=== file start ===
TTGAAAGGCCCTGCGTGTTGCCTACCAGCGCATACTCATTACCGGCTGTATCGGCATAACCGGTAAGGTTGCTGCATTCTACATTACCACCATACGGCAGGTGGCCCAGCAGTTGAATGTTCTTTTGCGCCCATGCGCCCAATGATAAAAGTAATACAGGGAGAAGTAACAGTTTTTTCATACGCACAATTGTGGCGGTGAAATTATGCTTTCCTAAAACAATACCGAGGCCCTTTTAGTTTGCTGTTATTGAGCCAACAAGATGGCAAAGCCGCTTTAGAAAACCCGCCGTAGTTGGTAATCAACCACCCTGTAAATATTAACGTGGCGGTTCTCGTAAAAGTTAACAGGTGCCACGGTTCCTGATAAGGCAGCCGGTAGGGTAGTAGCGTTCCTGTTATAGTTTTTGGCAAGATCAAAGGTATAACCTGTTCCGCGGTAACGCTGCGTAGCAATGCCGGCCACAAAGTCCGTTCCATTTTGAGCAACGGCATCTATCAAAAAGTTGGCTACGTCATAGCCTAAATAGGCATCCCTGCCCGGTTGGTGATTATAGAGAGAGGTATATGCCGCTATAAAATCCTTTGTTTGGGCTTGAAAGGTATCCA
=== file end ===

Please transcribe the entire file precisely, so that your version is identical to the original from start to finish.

TTGAAAGGCCCTGCGTGTTGCCTACCAGCGCATACTCATTACCGGCTGTATCGGCATAACCGGTAAGGTTGCTGCATTCTACATTACCACCATACGGCAGGTGGCCCAGCAGTTGAATGTTCTTTTGCGCCCATGCGCCCAATGATAAAAGTAATACAGGGAGAAGTAACAGTTTTTTCATACGCACAATTGTGGCGGTGAAATTATGCTTTCCTAAAACAATACCGAGGCCCTTTTAGTTTGCTGTTATTGAGCCAACAAGATGGCAAAGCCGCTTTAGAAAACCCGCCGTAGTTGGTAATCAACCACCCTGTAAATATTAACGTGGCGGTTCTCGTAAAAGTTAACAGGTGCCACGGTTCCTGATAAGGCAGCCGGTAGGGTAGTAGCGTTCCTGTTATAGTTTTTGGCAAGATCAAAGGTATAACCTGTTCCGCGGTAACGCTGCGTAGCAATGCCGGCCACAAAGTCCGTTCCATTTTGAGCAACGGCATCTATCAAAAAGTTGGCTACGTCATAGCCTAAATAGGCATCCCTGCCCGGTTGGTGATTATAGAGAGAGGTATATGCCGCTATAAAATCCTTTGTTTGGGCTTGAAAGGTATCCA